Doing Web-based Research on Under-Documented Languages

Much of our knowledge of speech and language come from the study of a small subset of the world’s languages. Along with collaborators Hermann Keupdjio (University of British Columbia), Amelia Kimball (Laboratoire de Linguistique Formelle – CNRS Paris), and Constantine Kouankem (University of Yaounde I), we are working to increase the representation of under-documented languages in linguistic research through promoting web-based research with speakers of under-documented and endangered languages. Web-based surveys and experiments can enable researchers to collect data on languages from a distance. This can be especially useful where researchers are unable to travel to collect data on a language due to economic, geographic, and/or barriers. We hope that these efforts will also promote collaboration between researchers working in different areas of the world interested in promoting the study of under-documented and endangered languages. Check our our recent paper presented at the special session on Speech Perception in Underrepresented Populations at the International Congress of Phonetic Sciences in Melbourne, Australia.

Here, too, are some resources for pursuing web-based research on under-documented and endangered languages.

Web-based survey and experiment tools

Amazon Mechanical Turk – A tool for hosting online surveys and experiments via Amazon’s platform, allowing distribution of surveys to ‘workers’ (AMT users) who will do the survey in exchange for payment. While AMT itself offers some functionality for survey-building, most researchers build a survey using a different platform (such as Qualtrics) and host with AMT. More information can also be found here.

Qualtrics – A very powerful and use-friendly online survey tool which allows for incorporation of sound and video stimuli. Requires a subscription.

SurveyMonkey – A popular and user-friendly online survey tool which allows for collection of a variety of response types (multiple choice, radio button, open-ended question, etc.) Some functionality is available without a subscription.

Google Sheets – Similar to SurveyMonkey and allows for unlimited data collection for users with a Google account.

Ibex farm – A very flexible and free tool for running online experiments which allows for display of audio and video stimuli and collection of a variety of response types using pre-built ‘controllers’. Requires some basic JavaScript and HTML knowledge.

PennController – An enriched set of tools for running experiments via Ibex.

PsychoPy – Free Python-based tool which allows for creation of a wide variety of speech perception and psycholinguistic experiments.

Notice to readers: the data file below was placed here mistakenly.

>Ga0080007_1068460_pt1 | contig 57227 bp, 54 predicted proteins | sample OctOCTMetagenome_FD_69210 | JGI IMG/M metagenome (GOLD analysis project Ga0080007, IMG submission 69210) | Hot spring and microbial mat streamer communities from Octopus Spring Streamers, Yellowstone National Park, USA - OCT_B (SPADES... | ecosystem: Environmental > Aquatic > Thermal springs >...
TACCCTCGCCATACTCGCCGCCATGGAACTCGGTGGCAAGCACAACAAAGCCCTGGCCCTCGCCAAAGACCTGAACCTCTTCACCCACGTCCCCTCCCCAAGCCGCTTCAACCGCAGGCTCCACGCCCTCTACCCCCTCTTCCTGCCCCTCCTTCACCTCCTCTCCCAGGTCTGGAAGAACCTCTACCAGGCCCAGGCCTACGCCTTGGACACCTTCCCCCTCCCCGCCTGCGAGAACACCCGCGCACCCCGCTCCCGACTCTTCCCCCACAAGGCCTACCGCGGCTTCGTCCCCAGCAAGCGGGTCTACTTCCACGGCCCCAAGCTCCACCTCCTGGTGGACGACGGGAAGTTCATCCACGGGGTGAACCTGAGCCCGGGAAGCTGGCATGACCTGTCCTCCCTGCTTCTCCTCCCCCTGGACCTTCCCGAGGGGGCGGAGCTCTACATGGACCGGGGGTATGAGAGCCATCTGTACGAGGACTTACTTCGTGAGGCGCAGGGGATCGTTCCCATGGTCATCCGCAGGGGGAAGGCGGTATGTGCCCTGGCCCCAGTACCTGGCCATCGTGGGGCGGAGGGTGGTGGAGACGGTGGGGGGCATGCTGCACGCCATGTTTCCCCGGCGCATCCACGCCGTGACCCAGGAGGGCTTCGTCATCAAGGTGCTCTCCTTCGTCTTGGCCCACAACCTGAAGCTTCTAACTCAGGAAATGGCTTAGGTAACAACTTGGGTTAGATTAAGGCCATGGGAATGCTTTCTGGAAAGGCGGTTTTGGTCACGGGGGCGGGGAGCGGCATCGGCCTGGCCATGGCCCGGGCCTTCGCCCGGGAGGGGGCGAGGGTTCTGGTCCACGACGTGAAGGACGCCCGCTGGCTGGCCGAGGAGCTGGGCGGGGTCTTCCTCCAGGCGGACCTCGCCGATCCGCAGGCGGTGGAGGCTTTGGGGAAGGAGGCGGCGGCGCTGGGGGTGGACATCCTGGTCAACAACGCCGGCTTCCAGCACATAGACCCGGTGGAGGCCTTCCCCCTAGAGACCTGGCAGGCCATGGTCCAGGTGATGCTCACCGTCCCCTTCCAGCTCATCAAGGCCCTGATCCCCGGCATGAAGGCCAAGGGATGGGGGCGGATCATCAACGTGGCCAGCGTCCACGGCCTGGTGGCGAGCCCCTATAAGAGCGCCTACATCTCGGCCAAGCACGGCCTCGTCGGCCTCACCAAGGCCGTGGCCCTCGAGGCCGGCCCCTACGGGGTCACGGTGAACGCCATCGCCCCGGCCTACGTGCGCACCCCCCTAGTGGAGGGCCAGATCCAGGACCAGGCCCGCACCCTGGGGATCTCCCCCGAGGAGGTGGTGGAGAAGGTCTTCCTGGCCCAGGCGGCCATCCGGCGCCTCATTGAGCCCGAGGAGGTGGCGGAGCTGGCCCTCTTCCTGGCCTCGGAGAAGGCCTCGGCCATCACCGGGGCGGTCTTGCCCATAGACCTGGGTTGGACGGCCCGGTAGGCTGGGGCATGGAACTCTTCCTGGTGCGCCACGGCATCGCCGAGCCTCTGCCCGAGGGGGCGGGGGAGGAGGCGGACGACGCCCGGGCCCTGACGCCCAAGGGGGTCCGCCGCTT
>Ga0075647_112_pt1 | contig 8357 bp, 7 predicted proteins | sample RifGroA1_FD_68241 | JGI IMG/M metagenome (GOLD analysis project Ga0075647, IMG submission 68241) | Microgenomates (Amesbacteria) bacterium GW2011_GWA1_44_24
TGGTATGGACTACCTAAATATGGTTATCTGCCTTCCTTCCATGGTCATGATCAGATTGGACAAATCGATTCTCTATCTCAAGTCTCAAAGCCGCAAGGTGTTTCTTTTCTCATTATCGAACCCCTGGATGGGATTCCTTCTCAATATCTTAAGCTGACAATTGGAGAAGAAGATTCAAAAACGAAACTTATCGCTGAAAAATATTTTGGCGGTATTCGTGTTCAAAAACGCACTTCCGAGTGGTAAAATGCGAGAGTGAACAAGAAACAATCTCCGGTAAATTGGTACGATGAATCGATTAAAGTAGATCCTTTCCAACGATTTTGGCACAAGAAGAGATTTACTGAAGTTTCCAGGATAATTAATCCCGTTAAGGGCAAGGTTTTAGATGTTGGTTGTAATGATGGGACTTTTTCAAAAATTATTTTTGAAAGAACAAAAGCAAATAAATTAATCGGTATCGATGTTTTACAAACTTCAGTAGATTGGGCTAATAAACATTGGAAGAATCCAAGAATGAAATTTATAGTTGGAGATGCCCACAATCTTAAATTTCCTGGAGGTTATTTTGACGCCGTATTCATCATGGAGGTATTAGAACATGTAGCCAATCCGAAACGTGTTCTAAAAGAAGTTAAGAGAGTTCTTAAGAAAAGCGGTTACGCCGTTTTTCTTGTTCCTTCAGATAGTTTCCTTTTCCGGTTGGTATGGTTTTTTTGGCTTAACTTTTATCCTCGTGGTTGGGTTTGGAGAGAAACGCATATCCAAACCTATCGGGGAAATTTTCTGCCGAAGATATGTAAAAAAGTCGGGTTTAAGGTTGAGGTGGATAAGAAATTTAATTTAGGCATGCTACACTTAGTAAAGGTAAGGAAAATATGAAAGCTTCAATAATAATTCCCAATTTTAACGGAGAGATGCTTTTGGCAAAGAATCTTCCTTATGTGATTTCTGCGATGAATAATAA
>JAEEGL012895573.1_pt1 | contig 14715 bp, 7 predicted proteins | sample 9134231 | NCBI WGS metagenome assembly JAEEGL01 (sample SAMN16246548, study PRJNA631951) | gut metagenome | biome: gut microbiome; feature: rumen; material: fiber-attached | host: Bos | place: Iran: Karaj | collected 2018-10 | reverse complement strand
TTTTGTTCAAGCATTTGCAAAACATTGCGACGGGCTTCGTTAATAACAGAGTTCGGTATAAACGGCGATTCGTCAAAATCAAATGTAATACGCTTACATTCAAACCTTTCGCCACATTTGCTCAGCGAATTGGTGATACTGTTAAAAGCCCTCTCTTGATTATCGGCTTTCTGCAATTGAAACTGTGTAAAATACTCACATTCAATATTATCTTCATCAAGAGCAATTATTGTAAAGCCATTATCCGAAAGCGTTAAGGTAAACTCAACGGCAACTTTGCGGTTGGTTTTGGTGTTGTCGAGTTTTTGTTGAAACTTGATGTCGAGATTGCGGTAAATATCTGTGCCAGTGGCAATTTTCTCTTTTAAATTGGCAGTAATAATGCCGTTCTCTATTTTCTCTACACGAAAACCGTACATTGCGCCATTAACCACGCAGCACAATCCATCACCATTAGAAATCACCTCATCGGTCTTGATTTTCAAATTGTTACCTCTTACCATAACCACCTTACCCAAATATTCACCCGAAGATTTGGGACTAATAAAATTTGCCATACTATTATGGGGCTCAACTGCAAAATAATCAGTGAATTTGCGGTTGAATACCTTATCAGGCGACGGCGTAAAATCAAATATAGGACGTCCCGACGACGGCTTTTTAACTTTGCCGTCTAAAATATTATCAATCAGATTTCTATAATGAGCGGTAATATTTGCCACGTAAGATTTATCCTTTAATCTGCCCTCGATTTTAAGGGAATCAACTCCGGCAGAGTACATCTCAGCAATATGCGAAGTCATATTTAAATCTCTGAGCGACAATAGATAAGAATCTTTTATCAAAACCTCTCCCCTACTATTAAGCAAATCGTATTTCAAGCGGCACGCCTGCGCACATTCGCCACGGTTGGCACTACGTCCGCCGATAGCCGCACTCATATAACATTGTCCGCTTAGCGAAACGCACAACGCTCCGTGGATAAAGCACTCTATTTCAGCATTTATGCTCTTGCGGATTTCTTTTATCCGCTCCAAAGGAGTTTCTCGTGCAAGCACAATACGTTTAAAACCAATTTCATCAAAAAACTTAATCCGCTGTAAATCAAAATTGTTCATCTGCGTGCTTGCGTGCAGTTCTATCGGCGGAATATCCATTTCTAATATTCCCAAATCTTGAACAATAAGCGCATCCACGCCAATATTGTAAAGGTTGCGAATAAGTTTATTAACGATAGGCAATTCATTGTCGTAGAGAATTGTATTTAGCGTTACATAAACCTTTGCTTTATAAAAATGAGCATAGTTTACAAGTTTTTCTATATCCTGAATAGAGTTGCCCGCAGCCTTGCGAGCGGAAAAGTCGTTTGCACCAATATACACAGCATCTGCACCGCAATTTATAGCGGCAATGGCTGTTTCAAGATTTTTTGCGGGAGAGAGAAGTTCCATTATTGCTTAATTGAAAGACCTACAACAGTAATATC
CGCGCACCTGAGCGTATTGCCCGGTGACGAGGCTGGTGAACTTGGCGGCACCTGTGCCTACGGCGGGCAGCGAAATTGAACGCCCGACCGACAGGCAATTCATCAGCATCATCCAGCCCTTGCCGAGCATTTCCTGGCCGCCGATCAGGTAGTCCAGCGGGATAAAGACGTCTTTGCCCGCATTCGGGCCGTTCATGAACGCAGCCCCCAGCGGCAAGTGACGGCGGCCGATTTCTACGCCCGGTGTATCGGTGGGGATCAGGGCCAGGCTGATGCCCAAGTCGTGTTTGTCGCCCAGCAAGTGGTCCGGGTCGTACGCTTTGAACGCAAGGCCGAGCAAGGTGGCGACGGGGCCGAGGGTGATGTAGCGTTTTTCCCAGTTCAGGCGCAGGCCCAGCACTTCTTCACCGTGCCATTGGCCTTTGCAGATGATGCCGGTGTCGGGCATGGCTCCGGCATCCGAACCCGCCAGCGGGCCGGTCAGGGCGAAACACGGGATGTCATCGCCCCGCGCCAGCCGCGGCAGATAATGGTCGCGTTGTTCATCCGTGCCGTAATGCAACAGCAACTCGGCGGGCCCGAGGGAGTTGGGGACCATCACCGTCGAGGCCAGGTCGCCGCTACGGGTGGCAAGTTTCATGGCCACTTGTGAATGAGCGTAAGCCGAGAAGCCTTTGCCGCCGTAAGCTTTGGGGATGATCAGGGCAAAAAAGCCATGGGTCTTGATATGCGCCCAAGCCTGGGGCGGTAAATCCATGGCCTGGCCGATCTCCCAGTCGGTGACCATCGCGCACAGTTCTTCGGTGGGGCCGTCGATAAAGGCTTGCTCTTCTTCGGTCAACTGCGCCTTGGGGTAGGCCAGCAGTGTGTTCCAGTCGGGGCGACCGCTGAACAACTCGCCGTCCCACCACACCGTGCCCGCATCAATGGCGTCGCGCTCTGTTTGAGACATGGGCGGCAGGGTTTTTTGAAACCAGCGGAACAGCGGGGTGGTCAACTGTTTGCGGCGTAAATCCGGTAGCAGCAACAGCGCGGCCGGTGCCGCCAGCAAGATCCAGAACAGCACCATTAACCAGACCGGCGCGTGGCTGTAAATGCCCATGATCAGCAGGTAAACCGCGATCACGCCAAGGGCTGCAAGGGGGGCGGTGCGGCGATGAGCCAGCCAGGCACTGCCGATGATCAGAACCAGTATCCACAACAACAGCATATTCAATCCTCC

jsPsych – Free tool for developing online surveys using JavaScript. Very flexible and allows for display of audio and video stimuli as well as collection of a wide variety of response types using pre-made plugins. Excellent tool for collecting online response time data.

Additional discussion of comparison of these tools can be found here and here.


Other common concerns with running online experiments with speakers of under-documented languages

Many communities where under-documented languages are spoken may lack the resources or infrastructure necessary for running online experiments. There may also be challenges for data collection where a language doesn’t have a writing system or where speakers do not read or write the language. Here are some common questions about running online experiments in under-resourced areas and our suggestions on how to manage the process.

How do I pay participants?

Amazon Mechanical Turk is a great tool for collecting data and paying subjects online, but it is currently only available for use in a limited set of countries (though the list is growing, so check back soon!) Unfortunately, few options exist for transferring money overseas and many, such as Western Union, charge fees and offer very unfavorable exchange rates for users. Transferring money to several participants is both time-consuming and financially burdensome. To avoid this, we recommend finding a trusted community member (ideally a collaborator!) who is local and can receive a transfer of money and distribute to participants. This way, only one transfer (with associated fees) is necessary.

How do I display instructions and stimuli if my participants do not read the language under investigation?

Recordings of instructions can be made and displayed to participants in lieu of written instructions if participants do not read the language under investigation (or if it is not possible to write the language due to lack of an orthography). Alternatively, it may be good to recruit a local research liaison (who can be compensated for their help with the project) to guide participants through the process.

If I won’t be collecting data in the country, do I still need to obtain a research permit if the country where the language is spoken requires one?

The era of online data collection is still new and many countries have not implemented updated regulations regarding the procurement of research permits for individuals doing transnational online research. We stress that researchers should err on the side of caution in this regard and seek permission to conduct online research in the same way they would if they were conducting data collection in the country.